Archive | July 26, 2010

Afghan Wikileaks War Diary Part 2: Updated

Yesterday, Wikileaks posted more than 76,000 records of military actions in Afghanistan covering the years 2004 through the end of 2009. At this point, just about everyone in the world has heard about the data set and discussion as to potential damage to military strategy and policy in Afghanistan has already begun. My opinion is, that no matter how damning the records may be, these are records of historical incidents and if we be damned, then we be damned. Whoever leaked this data should get a medal. This is what we as tax-payers in a free democracy demand. Remaining above board and transparent in our military efforts will go a long way to keeping the world straight.

However, news coverage of the Afghanistan conflict vastly overlooks the incredible human cost that has been incurred in the nearly 10 years that the United States military has been there. How can it not? Media coverage of foreign wars is like watching a kung fu movie without subtitles. The average American feels no common ground with the persons depicted, and a war torn, impoverished country is about as far away from typical American life as the moon is. This data set is important because it carefully details the wounded and the killed among the civilian population in frighteningly precise numbers. Our military has kept a careful and meticulous count of a populace who mostly seem to be caught in the crossfire from elements who have little interest in Afghanistan’s future (ourselves included).

Last post, I presented two maps, one representing civilian wounded and the other civilians killed. To create context for what follows, I present them again:

The center of Afghanistan is largely mountainous and uninhabited. From these maps, it’s clear that the Afghan conflict has touched nearly every community across the entire country. Given the extended conflict with the Soviet Union in the 1980’s, the brutally medieval Taliban regime of the 90’s and the ubiuitous nature of the present conflict, it’s hard to believe that the average Afghani knows anything but war and violence at this point.

District Level Civilian Deaths

Afghanistan is divided into 388 administrative districts much like the United States is divided into 50 states. Boiling the point data down to the district level, we can sum the number of civilians killed, divide that number by the size of the surrounding population and generate a map of the percentage of the population that has been killed in a district. Raw counts of deaths are interesting, but we also would like to know how that raw number stands in relation to the size of the surrounding population. We can extend this pseudo-percentage to represent a probability of being killed as a civilian in these district. Most of the killing occurs in the southern part of the country along the Pakistani border as could be seen in the point based map above. In this map, however, we can spot a couple of hot spots in the north, that have experience a disproportionate number of civilian deaths relative to their population size. The populations that reside in the darker areas experience the greatest risk of being killed in a conflict event.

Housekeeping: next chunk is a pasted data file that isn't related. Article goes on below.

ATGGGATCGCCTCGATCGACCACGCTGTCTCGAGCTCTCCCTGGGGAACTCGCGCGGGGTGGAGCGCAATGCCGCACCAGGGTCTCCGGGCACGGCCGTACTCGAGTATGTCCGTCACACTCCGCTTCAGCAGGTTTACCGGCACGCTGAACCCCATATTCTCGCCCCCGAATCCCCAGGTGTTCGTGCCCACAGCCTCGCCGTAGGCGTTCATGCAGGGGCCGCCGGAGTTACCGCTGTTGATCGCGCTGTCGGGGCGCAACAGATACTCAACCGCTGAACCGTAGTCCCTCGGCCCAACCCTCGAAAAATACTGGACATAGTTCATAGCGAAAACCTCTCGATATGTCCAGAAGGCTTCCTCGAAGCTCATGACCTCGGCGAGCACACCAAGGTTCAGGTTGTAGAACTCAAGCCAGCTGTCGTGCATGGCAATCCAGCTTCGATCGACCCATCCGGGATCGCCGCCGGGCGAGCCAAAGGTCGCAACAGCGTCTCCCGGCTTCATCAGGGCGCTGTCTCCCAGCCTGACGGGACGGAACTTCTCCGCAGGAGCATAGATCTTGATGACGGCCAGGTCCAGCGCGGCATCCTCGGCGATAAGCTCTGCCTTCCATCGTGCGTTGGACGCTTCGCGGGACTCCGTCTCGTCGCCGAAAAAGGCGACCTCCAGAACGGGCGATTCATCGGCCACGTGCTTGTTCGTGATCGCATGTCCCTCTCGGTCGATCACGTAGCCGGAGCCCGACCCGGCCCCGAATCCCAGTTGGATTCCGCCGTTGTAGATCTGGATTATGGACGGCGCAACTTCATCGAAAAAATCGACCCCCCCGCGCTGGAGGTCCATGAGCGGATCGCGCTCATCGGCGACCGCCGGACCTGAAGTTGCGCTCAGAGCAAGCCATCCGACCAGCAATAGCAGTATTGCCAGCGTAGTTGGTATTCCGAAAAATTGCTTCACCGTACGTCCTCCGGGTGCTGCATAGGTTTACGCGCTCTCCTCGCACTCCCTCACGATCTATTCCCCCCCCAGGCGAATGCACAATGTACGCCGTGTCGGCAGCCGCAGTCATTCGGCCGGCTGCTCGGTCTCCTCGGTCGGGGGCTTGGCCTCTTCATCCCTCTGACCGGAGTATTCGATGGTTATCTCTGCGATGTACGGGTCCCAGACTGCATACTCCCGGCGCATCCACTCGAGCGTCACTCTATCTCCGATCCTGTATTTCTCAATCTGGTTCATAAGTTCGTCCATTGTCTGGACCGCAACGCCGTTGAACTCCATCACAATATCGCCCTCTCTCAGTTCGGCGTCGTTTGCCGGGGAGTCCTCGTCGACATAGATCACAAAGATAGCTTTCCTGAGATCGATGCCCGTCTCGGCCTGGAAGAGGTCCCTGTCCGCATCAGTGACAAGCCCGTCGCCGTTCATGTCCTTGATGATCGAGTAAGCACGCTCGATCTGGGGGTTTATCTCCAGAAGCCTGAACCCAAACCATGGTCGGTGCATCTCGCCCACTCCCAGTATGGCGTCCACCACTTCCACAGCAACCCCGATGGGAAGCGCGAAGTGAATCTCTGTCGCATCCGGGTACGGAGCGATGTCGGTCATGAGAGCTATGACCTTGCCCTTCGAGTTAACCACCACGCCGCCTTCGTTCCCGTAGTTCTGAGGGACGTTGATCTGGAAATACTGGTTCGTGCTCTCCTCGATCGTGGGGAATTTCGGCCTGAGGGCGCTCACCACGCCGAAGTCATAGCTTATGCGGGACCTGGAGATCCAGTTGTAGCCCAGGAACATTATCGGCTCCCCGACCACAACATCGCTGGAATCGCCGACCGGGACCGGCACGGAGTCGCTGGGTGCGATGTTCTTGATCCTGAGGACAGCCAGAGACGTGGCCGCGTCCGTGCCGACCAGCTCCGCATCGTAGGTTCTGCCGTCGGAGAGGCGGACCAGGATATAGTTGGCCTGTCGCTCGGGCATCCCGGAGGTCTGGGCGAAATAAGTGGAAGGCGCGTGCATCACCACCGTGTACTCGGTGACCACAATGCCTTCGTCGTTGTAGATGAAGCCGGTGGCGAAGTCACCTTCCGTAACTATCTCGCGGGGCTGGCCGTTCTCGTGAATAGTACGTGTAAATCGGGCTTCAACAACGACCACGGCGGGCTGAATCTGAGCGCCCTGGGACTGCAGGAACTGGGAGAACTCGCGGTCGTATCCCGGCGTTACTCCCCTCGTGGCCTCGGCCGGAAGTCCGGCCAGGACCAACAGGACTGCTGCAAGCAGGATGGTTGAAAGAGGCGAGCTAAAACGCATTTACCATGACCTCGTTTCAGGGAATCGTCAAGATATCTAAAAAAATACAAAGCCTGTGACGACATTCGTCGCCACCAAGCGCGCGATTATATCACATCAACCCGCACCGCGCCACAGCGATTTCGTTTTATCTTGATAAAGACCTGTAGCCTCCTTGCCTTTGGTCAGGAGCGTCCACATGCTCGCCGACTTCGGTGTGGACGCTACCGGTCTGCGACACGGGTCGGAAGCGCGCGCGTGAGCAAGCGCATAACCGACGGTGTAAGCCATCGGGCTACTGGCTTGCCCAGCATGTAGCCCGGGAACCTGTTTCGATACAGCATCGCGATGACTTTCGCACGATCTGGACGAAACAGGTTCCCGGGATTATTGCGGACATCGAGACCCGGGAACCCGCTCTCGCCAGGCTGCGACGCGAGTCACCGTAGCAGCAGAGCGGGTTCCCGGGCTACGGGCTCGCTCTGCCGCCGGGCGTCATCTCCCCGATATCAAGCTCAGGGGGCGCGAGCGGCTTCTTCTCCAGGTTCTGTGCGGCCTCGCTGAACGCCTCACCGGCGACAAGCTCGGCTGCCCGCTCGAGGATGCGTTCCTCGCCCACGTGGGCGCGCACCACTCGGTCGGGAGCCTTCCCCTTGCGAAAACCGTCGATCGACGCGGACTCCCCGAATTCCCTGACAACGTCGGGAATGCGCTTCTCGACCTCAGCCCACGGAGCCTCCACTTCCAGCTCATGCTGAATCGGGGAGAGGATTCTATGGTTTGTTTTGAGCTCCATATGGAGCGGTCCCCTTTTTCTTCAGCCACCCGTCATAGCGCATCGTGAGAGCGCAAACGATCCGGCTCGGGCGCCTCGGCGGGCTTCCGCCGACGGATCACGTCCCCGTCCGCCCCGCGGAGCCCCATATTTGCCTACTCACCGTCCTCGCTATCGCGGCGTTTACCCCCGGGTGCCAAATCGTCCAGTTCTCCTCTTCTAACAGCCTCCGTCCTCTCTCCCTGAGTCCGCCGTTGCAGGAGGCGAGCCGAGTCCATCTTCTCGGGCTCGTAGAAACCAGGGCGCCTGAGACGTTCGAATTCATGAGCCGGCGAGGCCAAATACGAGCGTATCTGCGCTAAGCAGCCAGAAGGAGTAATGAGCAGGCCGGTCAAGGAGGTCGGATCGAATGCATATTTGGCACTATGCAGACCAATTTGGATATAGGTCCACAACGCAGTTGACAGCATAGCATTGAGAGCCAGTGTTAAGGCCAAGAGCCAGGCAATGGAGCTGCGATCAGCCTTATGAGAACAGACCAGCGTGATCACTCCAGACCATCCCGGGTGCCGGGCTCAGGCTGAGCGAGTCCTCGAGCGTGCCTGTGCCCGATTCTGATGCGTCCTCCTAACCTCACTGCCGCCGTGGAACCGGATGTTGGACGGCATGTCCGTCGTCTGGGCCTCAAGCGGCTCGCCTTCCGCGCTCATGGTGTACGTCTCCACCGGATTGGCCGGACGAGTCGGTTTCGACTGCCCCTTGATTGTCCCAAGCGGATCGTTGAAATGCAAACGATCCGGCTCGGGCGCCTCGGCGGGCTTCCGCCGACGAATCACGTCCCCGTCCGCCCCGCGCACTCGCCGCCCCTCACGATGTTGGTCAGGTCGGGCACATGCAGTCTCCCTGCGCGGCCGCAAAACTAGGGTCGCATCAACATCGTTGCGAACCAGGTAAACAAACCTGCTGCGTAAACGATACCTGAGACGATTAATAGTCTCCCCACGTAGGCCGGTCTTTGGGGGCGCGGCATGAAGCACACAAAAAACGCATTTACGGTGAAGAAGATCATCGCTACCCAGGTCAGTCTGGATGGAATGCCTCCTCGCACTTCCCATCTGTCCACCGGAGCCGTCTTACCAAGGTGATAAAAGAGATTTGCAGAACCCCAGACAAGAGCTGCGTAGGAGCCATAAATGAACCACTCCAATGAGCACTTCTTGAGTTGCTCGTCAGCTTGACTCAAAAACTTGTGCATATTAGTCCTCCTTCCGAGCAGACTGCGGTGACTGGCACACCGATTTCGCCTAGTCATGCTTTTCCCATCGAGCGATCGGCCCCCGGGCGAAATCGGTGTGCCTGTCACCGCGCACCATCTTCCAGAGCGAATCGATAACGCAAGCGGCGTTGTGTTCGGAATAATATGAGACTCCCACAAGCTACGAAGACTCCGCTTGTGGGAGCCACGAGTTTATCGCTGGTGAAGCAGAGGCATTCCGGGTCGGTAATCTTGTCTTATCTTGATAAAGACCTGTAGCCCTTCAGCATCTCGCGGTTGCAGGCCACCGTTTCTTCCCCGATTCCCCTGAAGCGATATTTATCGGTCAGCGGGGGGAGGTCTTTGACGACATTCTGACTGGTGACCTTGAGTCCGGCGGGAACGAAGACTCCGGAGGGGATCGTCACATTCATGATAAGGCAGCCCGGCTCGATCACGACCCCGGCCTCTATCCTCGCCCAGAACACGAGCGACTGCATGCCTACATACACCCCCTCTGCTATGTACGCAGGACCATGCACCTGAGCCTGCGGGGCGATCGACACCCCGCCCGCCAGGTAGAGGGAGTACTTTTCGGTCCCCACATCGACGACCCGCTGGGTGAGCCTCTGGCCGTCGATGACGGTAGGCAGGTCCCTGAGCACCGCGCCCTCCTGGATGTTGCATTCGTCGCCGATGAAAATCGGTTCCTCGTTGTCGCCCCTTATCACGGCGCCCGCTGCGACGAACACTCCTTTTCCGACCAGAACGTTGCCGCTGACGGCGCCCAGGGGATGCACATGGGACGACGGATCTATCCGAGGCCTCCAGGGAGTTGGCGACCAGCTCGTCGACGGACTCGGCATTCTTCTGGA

Civilian Casualties in Events Instigated by Friends and Enemies

The data includes not only the numbers killed, but also the instigator of the event, be it “Friend” (the US and other Coalition forces) or “Enemy” (presumably, everyone else). There were 3255 events that involved wounded civilians and 1718 which included civilian deaths. Apparently, the “Enemy” is much better at killing and wounding civilians than the United States, assuming that the party that fired first was responsible for the brunt of the civilian deaths. In overall numbers, enemy led events resulted in more than 7 times the number of wounded as coalition led events, and more than 20 times the number killed. Enemy instigated events resulted in a 1 to 2 ratio of deaths to wounded, where coalition led events were 1 to 5. Comparing the data to the number of operations, I found that that enemy instigated events involving 1 or more civilian casualties resulted in twice as many deaths as US instigated events and three times as many wounded. Of course, the designation of the instigating party lies in the American military’s hand, and could very well be up to interpretation. However, given the incredible amount of data, we can at least assume that it’s correct at least some percentage of the time.